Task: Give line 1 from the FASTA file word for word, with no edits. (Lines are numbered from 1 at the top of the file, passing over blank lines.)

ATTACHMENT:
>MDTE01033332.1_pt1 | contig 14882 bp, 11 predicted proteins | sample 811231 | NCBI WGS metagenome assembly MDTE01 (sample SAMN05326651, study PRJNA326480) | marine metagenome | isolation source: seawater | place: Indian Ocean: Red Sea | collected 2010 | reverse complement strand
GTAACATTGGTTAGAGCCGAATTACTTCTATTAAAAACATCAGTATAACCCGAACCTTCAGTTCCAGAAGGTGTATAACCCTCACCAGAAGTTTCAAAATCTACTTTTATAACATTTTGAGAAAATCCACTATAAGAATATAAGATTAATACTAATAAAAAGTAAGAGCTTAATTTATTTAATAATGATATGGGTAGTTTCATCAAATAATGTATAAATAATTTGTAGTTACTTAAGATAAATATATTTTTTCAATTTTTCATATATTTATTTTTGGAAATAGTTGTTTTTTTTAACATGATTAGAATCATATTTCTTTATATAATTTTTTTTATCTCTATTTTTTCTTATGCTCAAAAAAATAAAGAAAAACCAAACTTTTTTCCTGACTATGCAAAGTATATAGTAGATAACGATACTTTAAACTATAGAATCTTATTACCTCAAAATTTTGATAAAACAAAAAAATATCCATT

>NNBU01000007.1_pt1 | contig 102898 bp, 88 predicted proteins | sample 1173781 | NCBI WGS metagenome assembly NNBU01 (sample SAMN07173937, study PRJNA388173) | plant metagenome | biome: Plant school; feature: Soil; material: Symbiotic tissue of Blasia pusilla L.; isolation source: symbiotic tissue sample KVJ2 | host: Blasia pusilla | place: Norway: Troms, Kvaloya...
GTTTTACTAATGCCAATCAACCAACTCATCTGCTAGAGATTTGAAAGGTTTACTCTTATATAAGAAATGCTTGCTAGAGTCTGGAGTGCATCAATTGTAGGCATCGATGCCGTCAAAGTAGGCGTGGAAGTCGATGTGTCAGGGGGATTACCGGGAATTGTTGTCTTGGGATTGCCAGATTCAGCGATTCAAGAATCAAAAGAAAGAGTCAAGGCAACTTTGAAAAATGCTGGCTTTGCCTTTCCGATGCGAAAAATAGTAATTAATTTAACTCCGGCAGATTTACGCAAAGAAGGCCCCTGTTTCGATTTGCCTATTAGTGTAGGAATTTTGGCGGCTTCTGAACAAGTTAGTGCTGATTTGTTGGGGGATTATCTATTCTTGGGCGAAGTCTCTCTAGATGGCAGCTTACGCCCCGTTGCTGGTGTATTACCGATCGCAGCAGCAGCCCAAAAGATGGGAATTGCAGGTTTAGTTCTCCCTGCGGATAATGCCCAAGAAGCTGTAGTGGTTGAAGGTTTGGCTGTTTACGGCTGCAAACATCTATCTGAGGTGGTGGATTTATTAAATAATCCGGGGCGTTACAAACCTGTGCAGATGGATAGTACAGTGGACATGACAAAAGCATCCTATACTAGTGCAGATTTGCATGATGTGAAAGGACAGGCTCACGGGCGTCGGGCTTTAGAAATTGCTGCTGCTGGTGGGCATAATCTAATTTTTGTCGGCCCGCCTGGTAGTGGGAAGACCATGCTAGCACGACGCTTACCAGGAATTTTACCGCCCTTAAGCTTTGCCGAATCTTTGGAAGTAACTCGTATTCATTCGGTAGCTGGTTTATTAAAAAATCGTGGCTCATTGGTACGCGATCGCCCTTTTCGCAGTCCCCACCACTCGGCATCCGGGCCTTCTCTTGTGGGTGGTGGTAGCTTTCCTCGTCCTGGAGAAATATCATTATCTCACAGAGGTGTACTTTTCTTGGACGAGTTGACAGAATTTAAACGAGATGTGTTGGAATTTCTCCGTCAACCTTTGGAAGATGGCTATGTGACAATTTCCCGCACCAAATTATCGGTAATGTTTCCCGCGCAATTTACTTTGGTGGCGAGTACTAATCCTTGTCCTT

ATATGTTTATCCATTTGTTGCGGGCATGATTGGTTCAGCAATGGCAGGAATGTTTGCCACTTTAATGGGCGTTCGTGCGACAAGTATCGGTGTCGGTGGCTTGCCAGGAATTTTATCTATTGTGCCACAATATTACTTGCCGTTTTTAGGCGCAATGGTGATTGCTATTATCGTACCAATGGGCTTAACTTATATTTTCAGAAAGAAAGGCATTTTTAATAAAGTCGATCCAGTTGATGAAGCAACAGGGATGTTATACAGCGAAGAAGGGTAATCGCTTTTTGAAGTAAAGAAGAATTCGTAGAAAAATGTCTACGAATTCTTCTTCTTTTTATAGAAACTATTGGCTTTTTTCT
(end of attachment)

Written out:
>MDTE01033332.1_pt1 | contig 14882 bp, 11 predicted proteins | sample 811231 | NCBI WGS metagenome assembly MDTE01 (sample SAMN05326651, study PRJNA326480) | marine metagenome | isolation source: seawater | place: Indian Ocean: Red Sea | collected 2010 | reverse complement strand